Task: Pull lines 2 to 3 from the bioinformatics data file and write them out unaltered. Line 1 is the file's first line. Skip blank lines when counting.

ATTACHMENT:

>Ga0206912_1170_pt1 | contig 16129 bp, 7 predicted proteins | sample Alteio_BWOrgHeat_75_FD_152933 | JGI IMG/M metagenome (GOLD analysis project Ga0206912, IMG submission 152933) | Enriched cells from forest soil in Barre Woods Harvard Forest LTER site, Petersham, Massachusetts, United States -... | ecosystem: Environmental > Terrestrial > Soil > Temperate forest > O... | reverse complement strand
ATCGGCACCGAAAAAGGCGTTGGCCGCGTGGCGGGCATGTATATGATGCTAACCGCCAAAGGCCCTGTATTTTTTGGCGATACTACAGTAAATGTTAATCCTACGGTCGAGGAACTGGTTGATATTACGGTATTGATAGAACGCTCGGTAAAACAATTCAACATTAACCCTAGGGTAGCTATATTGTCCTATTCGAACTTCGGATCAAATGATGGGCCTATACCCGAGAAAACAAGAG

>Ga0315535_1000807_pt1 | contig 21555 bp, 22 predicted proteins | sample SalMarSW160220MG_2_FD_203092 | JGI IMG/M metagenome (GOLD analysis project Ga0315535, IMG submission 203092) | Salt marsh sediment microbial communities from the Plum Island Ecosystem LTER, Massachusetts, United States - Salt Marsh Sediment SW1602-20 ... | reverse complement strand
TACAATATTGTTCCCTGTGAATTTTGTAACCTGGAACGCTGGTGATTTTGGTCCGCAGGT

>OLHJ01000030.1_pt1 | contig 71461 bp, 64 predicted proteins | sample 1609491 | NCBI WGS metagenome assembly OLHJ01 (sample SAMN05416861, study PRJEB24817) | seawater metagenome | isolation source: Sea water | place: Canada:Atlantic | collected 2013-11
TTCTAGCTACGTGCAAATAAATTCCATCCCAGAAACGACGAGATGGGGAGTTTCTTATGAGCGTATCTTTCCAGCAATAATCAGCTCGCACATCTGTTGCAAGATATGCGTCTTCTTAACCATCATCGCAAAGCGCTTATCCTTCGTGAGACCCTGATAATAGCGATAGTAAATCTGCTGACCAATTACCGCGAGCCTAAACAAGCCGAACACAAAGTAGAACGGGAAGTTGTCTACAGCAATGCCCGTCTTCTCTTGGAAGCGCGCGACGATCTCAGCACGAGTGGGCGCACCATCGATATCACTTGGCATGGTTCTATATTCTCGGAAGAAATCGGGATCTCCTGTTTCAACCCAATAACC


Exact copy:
ATCGGCACCGAAAAAGGCGTTGGCCGCGTGGCGGGCATGTATATGATGCTAACCGCCAAAGGCCCTGTATTTTTTGGCGATACTACAGTAAATGTTAATCCTACGGTCGAGGAACTGGTTGATATTACGGTATTGATAGAACGCTCGGTAAAACAATTCAACATTAACCCTAGGGTAGCTATATTGTCCTATTCGAACTTCGGATCAAATGATGGGCCTATACCCGAGAAAACAAGAG

>Ga0315535_1000807_pt1 | contig 21555 bp, 22 predicted proteins | sample SalMarSW160220MG_2_FD_203092 | JGI IMG/M metagenome (GOLD analysis project Ga0315535, IMG submission 203092) | Salt marsh sediment microbial communities from the Plum Island Ecosystem LTER, Massachusetts, United States - Salt Marsh Sediment SW1602-20 ... | reverse complement strand